Cassidy's "overall view" of Heisenberg's life and times brings us probably as close as we will ever come to answering those questions. It's an even-handed treatment that illuminates Heisenberg's all-too-human ambivalence, his nationalism, his ambition and his self-protective aptitude for denial. Cassidy points out that Heisenberg's first love was theoretical physics and close behind was his love for his Heimat, his Germany -- particularly the south, where he was born. He was blind -- perhaps deliberately so -- to the horrors perpetrated by the Reich, but he was not a Nazi, and he was no fan of the Nazis. During the war, Cassidy makes clear, Heisenberg wanted Germany to win and German physics to regain its former glory -- and the Nazis to somehow disappear.
Another question Cassidy deals with is why Heisenberg chose not to emigrate after Hitler took over, as many other German scientists did whether or not they were Jewish. By then a Nobel laureate, he had opportunities, including an offer from Columbia University. Cassidy argues that Heisenberg, who had been vetted by the Nazis and pronounced sufficiently Aryan, was intent on remaining to combat what the Nazis called "Aryan physics" -- a retrograde physics that elevated experiment over theory and denigrated Albert Einstein's relativity along with the dizzying heights of quantum mechanics. Heisenberg did what he could to promote theoretical physics, including relativity, at the university level. For this, he was attacked as a "white Jew," along with his mentor Arnold Sommerfeld and the aged Max Planck, father of the quantum.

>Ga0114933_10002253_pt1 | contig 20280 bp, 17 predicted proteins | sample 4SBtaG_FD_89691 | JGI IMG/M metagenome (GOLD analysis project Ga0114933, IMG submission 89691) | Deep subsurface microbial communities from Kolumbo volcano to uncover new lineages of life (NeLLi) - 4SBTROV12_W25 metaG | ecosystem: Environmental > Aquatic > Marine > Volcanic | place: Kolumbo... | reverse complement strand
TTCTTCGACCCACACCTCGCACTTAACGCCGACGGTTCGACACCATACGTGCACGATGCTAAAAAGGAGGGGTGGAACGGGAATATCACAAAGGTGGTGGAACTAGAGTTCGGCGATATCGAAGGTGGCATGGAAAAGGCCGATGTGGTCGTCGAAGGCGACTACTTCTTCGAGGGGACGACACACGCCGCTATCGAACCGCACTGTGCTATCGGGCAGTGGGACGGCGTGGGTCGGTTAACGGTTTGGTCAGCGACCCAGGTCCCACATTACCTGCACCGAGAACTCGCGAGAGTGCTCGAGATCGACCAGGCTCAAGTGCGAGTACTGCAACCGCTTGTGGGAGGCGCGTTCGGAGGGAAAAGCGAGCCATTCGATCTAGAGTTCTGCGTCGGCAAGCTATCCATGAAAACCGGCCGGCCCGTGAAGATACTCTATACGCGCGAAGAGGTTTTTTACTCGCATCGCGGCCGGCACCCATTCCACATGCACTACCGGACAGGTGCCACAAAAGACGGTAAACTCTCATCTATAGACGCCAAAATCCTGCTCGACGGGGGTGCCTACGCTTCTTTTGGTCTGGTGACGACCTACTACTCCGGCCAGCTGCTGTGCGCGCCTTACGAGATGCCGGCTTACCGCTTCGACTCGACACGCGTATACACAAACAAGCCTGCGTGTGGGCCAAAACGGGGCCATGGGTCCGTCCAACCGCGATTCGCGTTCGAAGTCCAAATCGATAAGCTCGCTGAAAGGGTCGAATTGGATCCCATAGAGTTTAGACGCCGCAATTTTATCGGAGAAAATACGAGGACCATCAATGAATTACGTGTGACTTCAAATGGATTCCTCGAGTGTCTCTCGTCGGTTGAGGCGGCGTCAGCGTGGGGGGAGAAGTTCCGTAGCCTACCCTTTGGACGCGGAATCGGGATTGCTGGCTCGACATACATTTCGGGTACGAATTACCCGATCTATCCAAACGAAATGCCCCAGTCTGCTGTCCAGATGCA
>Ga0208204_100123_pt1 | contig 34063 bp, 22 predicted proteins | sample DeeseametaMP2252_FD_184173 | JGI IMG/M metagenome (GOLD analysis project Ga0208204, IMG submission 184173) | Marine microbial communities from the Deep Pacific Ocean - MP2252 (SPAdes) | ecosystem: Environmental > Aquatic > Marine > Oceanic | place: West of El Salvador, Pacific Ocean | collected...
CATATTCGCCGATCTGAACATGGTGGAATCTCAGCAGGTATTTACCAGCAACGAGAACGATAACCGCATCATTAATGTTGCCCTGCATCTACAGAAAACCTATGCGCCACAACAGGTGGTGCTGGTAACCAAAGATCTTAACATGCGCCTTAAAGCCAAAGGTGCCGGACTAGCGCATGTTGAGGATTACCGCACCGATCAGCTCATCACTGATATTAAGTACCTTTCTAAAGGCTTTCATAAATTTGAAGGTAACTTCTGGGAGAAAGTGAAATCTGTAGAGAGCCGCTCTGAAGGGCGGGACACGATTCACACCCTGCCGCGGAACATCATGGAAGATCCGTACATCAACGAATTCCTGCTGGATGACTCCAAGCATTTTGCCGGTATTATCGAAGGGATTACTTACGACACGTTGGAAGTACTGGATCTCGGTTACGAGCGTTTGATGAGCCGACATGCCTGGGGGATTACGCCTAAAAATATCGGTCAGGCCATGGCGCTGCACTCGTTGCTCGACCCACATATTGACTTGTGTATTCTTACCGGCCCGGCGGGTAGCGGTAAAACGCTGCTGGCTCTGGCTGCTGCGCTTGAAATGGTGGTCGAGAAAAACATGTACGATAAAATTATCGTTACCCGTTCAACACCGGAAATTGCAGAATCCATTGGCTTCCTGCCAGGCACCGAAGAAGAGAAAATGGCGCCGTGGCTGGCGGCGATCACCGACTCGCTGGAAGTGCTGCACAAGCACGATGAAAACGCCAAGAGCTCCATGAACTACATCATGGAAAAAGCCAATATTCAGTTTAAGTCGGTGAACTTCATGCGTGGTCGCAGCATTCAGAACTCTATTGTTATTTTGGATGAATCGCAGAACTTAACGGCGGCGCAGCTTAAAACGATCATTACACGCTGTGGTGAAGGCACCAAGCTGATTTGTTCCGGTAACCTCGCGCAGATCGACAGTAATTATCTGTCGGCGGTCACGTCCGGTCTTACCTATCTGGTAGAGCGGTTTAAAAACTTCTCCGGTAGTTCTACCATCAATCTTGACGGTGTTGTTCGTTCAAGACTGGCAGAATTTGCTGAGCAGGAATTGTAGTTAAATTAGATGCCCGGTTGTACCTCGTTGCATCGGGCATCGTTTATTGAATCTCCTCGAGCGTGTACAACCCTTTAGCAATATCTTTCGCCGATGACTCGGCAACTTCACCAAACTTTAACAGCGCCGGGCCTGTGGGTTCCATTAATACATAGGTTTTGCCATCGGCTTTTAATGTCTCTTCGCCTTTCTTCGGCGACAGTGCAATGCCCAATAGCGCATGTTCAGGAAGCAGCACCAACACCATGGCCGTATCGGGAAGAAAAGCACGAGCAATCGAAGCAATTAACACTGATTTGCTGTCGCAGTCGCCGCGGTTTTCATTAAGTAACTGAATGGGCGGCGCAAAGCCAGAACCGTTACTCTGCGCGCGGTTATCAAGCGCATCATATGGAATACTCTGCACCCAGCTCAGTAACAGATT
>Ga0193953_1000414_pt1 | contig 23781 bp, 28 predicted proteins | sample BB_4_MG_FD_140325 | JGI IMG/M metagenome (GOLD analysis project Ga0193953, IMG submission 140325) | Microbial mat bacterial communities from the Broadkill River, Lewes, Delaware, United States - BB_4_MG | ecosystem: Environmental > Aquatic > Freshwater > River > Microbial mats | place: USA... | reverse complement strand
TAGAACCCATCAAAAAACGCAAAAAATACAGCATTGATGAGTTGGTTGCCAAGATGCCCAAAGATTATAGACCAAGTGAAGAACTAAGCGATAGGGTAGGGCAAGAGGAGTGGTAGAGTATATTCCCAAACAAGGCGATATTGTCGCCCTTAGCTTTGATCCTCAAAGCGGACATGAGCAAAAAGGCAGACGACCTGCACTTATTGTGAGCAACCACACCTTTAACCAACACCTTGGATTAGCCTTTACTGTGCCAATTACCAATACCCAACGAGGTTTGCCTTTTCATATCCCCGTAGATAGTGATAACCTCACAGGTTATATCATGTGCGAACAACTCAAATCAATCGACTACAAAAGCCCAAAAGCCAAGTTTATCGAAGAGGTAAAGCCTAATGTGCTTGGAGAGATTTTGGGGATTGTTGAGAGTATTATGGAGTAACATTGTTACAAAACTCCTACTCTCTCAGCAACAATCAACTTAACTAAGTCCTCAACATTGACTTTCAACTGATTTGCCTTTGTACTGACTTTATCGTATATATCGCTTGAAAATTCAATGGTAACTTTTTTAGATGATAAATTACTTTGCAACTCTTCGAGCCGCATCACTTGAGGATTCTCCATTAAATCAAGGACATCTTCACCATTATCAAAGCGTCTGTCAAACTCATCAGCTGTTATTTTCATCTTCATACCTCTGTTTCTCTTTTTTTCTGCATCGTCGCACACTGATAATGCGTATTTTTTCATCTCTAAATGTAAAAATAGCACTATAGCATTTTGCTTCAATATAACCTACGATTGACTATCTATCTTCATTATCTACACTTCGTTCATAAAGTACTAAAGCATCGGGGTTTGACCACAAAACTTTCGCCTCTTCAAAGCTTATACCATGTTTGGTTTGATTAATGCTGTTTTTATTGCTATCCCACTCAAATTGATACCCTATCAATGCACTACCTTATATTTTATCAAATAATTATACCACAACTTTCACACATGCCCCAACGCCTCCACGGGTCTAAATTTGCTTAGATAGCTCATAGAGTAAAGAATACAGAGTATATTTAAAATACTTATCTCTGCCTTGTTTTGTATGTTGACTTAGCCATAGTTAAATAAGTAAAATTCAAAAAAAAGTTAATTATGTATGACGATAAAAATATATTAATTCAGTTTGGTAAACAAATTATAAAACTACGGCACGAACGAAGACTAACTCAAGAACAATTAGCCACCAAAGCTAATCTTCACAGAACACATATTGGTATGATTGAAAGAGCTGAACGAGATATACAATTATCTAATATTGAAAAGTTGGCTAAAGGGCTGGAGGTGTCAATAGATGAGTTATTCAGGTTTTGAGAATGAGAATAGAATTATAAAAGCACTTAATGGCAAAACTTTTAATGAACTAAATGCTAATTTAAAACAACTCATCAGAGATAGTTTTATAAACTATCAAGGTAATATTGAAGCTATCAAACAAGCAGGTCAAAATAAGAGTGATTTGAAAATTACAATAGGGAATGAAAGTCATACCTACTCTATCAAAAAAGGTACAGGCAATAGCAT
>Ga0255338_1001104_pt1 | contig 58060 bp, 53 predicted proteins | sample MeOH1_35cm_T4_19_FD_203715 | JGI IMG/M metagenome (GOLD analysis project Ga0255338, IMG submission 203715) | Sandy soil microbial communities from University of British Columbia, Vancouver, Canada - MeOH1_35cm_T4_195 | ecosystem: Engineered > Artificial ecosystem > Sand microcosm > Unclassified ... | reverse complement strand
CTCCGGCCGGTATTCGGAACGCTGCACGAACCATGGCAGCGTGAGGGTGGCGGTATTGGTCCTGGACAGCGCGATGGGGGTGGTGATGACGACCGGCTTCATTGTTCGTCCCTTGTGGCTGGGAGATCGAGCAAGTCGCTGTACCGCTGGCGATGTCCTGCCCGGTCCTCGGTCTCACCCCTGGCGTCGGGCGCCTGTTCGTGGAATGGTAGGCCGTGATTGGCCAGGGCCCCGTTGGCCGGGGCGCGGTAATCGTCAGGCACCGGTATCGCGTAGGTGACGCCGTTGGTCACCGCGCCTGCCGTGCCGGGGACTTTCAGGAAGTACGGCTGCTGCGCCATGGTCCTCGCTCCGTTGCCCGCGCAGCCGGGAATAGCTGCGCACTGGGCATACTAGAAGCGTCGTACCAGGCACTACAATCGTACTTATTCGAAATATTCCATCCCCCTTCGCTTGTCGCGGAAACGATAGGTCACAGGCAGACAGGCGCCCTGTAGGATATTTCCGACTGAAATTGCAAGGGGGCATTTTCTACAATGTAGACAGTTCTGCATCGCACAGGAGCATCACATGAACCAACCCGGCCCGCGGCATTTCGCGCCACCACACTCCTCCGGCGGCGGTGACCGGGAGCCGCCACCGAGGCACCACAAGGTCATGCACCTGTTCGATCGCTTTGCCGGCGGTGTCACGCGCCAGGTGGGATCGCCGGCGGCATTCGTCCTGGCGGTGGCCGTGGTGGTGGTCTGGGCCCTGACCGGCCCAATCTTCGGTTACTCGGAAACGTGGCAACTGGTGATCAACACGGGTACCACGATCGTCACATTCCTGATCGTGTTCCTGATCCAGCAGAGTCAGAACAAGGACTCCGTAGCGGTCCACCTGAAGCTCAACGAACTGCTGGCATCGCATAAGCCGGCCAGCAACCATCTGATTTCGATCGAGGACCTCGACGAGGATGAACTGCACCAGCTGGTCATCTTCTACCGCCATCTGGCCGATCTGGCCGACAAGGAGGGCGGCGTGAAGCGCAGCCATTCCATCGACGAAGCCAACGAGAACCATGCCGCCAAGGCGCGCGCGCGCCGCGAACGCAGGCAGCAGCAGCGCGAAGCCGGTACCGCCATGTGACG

Nevertheless, when the war broke out, the Nazis found it expedient to avail themselves of Heisenberg's services, and "he apparently convinced himself . . . that, amidst the technological and material conditions prevailing in early 1940, he could advance toward a useful energy-producing machine during the course of the war -- useful to himself, to his profession and to Germany -- while disregarding the possibility of an explosive, which, he then believed, lay in the far distant future." That he and his colleagues failed to produce a feasible nuclear bomb -- even a feasible atomic pile -- Cassidy believes is not because they deliberately delayed the project. They did their best. Rather, the German scientists were behind the Allies in the technology of isotope separation and in their understanding of how best to moderate the fission process. Moreover, the Reich could not and did not provide them with the vast government support enjoyed by the Manhattan Project.
Cassidy does not so much exculpate Heisenberg as explain him, with a transparency that makes this biography a pleasure to read. In the harrowing last months of the war, Heisenberg wrote a letter to his mother, in which you can glimpse the insouciant 23-year-old genius who pulled the quantum theory down to Earth:
"Even when I take into account all of the misfortune that surrounds us today and that has existed in my life as in everyone's life, I have been on the whole unbelievably lucky and I am thankful that I could be so long on this remarkable and often so wonderfully beautiful earth. . . . I have the feeling that I still have many tasks to perform here, but none of us knows how he will get through the last and strongest blast of the hurricane that still stands before us. In any event, even here I gladly give my life trustfully into the hands of that higher power that has led it until now."
Lippincott is a free-lance editor specializing in science.Copyright © 2015, The Baltimore Sun